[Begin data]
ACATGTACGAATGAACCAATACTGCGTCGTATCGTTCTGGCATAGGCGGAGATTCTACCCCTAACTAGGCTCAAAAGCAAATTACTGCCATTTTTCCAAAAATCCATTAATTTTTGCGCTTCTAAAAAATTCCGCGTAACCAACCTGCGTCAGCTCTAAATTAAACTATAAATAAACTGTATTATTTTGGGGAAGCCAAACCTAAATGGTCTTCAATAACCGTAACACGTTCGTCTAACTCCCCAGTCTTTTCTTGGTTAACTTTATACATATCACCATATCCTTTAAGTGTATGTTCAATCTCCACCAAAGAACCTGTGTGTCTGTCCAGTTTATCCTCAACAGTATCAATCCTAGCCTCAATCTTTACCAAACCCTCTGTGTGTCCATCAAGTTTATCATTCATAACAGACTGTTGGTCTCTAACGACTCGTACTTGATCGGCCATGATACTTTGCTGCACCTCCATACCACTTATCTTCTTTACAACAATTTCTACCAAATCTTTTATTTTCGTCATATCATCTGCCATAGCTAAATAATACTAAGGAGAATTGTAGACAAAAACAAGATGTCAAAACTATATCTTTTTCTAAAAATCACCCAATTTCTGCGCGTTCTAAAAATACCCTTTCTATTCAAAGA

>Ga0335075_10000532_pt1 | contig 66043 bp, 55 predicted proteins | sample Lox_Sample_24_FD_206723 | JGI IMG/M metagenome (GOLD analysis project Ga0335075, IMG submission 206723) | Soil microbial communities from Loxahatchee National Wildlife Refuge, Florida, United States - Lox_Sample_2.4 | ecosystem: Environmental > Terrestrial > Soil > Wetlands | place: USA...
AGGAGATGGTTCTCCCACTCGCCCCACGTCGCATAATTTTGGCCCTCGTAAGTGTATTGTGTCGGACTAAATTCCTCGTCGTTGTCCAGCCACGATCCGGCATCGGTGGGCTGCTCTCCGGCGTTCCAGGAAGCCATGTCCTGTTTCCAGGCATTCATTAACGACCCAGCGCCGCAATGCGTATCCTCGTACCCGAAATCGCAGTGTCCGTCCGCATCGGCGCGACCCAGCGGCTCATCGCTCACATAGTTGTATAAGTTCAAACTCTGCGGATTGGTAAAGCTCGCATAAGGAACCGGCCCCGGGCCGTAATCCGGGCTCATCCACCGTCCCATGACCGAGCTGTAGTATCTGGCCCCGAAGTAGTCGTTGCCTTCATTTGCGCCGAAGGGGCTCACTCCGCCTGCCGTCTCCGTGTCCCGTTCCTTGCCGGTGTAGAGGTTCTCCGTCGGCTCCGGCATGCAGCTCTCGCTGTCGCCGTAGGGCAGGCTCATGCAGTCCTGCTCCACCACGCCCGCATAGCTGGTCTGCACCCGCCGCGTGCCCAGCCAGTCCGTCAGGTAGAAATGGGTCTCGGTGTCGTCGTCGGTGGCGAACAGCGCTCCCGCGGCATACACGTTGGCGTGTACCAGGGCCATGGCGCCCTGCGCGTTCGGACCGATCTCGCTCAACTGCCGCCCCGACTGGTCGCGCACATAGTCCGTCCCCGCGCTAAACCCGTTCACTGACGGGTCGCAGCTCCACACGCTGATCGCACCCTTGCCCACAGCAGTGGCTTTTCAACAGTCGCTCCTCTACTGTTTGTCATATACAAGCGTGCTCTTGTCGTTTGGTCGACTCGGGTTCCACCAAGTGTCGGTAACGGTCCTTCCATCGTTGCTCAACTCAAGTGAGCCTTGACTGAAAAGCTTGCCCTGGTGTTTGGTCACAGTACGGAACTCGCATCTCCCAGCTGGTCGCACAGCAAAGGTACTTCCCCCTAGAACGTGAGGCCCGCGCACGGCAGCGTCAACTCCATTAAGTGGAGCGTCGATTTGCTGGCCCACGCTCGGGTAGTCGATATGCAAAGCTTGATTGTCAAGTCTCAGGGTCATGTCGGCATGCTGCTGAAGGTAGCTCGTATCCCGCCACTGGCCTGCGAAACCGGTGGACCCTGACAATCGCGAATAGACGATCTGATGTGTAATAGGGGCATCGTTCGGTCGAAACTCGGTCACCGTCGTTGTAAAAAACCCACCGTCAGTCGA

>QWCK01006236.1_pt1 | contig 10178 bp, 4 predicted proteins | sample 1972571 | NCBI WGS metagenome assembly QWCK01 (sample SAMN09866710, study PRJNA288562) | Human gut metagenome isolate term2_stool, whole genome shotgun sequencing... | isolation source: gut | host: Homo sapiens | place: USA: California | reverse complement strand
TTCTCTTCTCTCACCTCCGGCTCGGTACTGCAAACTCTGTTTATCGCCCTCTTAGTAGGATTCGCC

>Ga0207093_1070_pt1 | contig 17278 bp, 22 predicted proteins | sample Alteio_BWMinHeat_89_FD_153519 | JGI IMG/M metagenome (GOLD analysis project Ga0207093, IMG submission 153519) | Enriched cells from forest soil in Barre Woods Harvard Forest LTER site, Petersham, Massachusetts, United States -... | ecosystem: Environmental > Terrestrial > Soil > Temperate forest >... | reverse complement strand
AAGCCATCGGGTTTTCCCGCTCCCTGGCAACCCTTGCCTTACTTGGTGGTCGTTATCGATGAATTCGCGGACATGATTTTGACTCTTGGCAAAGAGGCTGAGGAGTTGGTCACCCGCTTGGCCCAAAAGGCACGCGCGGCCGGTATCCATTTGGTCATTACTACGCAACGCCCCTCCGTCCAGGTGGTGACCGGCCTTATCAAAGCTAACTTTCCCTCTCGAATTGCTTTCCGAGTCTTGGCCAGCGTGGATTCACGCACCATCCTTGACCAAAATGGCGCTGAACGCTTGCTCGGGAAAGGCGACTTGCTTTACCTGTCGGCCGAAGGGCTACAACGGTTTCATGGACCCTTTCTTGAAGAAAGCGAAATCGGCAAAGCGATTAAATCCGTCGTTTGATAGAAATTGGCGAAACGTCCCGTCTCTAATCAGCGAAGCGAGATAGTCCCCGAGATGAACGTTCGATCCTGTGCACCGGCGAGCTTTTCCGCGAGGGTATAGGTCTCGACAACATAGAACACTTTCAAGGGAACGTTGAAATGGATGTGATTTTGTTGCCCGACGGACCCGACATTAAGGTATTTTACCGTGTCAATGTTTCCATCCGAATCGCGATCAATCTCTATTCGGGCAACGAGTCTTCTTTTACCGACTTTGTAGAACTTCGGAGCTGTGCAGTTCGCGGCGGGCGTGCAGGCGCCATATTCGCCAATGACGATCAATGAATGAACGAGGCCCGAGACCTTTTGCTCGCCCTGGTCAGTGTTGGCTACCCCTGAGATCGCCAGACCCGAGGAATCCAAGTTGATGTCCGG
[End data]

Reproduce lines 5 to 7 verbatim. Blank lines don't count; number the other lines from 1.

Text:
TTCTCTTCTCTCACCTCCGGCTCGGTACTGCAAACTCTGTTTATCGCCCTCTTAGTAGGATTCGCC

>Ga0207093_1070_pt1 | contig 17278 bp, 22 predicted proteins | sample Alteio_BWMinHeat_89_FD_153519 | JGI IMG/M metagenome (GOLD analysis project Ga0207093, IMG submission 153519) | Enriched cells from forest soil in Barre Woods Harvard Forest LTER site, Petersham, Massachusetts, United States -... | ecosystem: Environmental > Terrestrial > Soil > Temperate forest >... | reverse complement strand
AAGCCATCGGGTTTTCCCGCTCCCTGGCAACCCTTGCCTTACTTGGTGGTCGTTATCGATGAATTCGCGGACATGATTTTGACTCTTGGCAAAGAGGCTGAGGAGTTGGTCACCCGCTTGGCCCAAAAGGCACGCGCGGCCGGTATCCATTTGGTCATTACTACGCAACGCCCCTCCGTCCAGGTGGTGACCGGCCTTATCAAAGCTAACTTTCCCTCTCGAATTGCTTTCCGAGTCTTGGCCAGCGTGGATTCACGCACCATCCTTGACCAAAATGGCGCTGAACGCTTGCTCGGGAAAGGCGACTTGCTTTACCTGTCGGCCGAAGGGCTACAACGGTTTCATGGACCCTTTCTTGAAGAAAGCGAAATCGGCAAAGCGATTAAATCCGTCGTTTGATAGAAATTGGCGAAACGTCCCGTCTCTAATCAGCGAAGCGAGATAGTCCCCGAGATGAACGTTCGATCCTGTGCACCGGCGAGCTTTTCCGCGAGGGTATAGGTCTCGACAACATAGAACACTTTCAAGGGAACGTTGAAATGGATGTGATTTTGTTGCCCGACGGACCCGACATTAAGGTATTTTACCGTGTCAATGTTTCCATCCGAATCGCGATCAATCTCTATTCGGGCAACGAGTCTTCTTTTACCGACTTTGTAGAACTTCGGAGCTGTGCAGTTCGCGGCGGGCGTGCAGGCGCCATATTCGCCAATGACGATCAATGAATGAACGAGGCCCGAGACCTTTTGCTCGCCCTGGTCAGTGTTGGCTACCCCTGAGATCGCCAGACCCGAGGAATCCAAGTTGATGTCCGG